Falling house prices (1.6 per cent year-on-year), a rise in mortgage arrears (1.38 per cent) and a drop in dwelling approvals (5.2 per cent in July) have been reported against a backdrop of out-of-cycle interest rate hikes from lenders, prompting some economists to question the Reserve Bank of Australia’s economic forecasts.
Over the past several months, the RBA has maintained that the next cash rate move would be up, reflecting strong employment conditions, rising inflation and economic growth expectations.
However, speaking to Mortgage Business, economist at Market Economics Stephen Koukoulas claimed that the central bank has “misread” the market, noting that it could be forced to revise its monetary policy outlook if conditions weaken further and banks continue lifting rates out of cycle.
“It’s still highly conceivable that the next move in rates is down, not up, and that would take an about-face from the RBA who have said the exact opposite,” the economist said.
Senior economist at AMP Capital Shane Oliver echoed Mr Koukoulas’ sentiment, stating that the RBA’s outlook has been “too optimistic”.
“The Reserve Bank is probably just a bit too optimistic about things, and it may be right [to say] that the next move in interest rates will be up, but that depends on their economic forecasts being proven to be correct,” Mr Oliver said.
“Whereas at the moment, my take on the indicators are that we’re stuck in the [economic growth] range we’ve been in over the last few years now, which is around 2.5 to 3 per cent , but it’s hard to see us growing sustainably above 3 per cent like the Reserve Bank is looking for.”
He continued: “At the same time, the housing market downturn adds a degree of risk to things, and for that reason, you can’t rule out the next move being a cut.
“I wouldn’t advocate a cut at this stage, because I don’t think things are that bad, but I certainly wouldn’t rule it out at some point down the track.”
Both economists also predict that Commonwealth Bank, ANZ and NAB would also lift rates following Westpac’s decision to alter its pricing due to rising funding costs, with Mr Oliver expecting the move “within a few days”.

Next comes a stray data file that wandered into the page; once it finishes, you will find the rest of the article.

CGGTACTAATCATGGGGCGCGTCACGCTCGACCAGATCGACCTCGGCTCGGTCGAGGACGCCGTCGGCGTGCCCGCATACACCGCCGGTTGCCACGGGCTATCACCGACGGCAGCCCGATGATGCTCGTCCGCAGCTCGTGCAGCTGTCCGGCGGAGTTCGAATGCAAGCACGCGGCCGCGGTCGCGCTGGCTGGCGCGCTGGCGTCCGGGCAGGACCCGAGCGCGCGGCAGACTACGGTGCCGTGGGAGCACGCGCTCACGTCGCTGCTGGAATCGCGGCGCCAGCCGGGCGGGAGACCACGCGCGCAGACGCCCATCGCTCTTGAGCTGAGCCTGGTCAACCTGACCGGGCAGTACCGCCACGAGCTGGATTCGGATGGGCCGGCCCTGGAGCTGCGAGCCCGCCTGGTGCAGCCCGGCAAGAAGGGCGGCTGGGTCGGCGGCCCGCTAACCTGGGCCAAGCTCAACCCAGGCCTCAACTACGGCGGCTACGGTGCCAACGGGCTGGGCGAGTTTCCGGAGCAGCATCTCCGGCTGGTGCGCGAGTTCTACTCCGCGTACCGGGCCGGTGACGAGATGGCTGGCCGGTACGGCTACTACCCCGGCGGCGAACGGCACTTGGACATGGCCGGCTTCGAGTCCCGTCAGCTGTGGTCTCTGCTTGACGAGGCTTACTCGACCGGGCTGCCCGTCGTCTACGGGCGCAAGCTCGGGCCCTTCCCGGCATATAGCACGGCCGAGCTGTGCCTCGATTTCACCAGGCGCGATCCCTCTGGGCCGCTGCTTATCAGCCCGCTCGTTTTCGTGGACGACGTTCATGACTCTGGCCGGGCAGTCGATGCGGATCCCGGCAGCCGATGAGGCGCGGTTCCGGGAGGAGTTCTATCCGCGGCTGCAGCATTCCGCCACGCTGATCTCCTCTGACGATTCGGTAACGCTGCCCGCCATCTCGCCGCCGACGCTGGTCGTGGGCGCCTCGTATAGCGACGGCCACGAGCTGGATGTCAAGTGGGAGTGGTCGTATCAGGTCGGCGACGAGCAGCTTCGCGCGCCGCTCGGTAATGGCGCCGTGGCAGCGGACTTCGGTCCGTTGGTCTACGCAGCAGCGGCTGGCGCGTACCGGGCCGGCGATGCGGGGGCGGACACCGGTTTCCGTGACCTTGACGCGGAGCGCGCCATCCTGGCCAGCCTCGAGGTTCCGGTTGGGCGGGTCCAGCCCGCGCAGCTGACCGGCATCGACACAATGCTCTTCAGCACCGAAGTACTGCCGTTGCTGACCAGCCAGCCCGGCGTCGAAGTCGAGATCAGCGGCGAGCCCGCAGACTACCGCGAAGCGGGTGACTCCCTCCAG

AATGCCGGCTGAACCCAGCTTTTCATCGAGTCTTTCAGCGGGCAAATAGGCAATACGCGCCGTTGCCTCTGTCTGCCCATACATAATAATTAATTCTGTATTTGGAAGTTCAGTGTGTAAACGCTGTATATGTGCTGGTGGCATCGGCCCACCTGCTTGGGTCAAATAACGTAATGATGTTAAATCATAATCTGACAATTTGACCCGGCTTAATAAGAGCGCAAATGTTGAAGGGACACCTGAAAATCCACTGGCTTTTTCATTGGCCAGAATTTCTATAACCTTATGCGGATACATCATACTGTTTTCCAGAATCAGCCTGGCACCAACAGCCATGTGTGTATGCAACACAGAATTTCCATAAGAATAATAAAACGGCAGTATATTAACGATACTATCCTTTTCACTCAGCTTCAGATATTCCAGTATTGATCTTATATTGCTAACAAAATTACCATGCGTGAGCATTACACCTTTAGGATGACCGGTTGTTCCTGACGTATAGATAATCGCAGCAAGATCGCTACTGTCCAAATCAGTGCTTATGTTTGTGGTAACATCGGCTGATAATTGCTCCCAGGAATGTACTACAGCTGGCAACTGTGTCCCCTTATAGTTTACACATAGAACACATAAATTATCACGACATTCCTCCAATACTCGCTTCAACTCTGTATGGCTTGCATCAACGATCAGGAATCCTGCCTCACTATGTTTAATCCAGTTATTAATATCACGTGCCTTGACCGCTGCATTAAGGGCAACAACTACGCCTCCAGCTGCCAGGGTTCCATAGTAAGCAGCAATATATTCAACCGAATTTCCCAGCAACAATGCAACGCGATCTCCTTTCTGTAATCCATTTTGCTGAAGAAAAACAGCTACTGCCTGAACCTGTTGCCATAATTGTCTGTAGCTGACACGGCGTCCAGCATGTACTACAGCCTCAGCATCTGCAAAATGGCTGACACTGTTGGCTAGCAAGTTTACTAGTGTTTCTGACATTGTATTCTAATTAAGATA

“Historically though, when one bank moves, the rest tend to follow fairly quickly, so I’d say it’s within a few days,” Mr Oliver said.
“Perhaps the big banks were hoping that funding pressures would fade away and funding costs would go to normal, but obviously that hasn’t happened.
“Westpac bit the bullet, and I think it’s only a matter of time before the others follow.”
Mr Koukoulas added: “They can’t hold off for too much longer because they’re confronting the same dynamic of higher cost of funds, a weakening market for one of their main businesses, and they’re not going to want to have their margins squeezed in that sort of environment.”
Citibank has also weighed in following Westpac’s decision to increase rates by 14 basis points, with the global investment bank expecting the rest of the big four to “reprice home loans by a similar magnitude”, despite “the attention focused on the banking sector from the royal commission into banking misconduct”.
However, Citibank has observed that other major banks may not choose to reprice their “front books” in light of heightened mortgage market competition.
“Recent interest rate increases from the smaller banks were on the back books,” Citibank noted.
“Front books were untouched, reflecting the need to increase flows given they were previously growing below system-wide rates.
“We could also see strategic rate cuts from some banks.”
[Related: Westpac hikes home loan rates]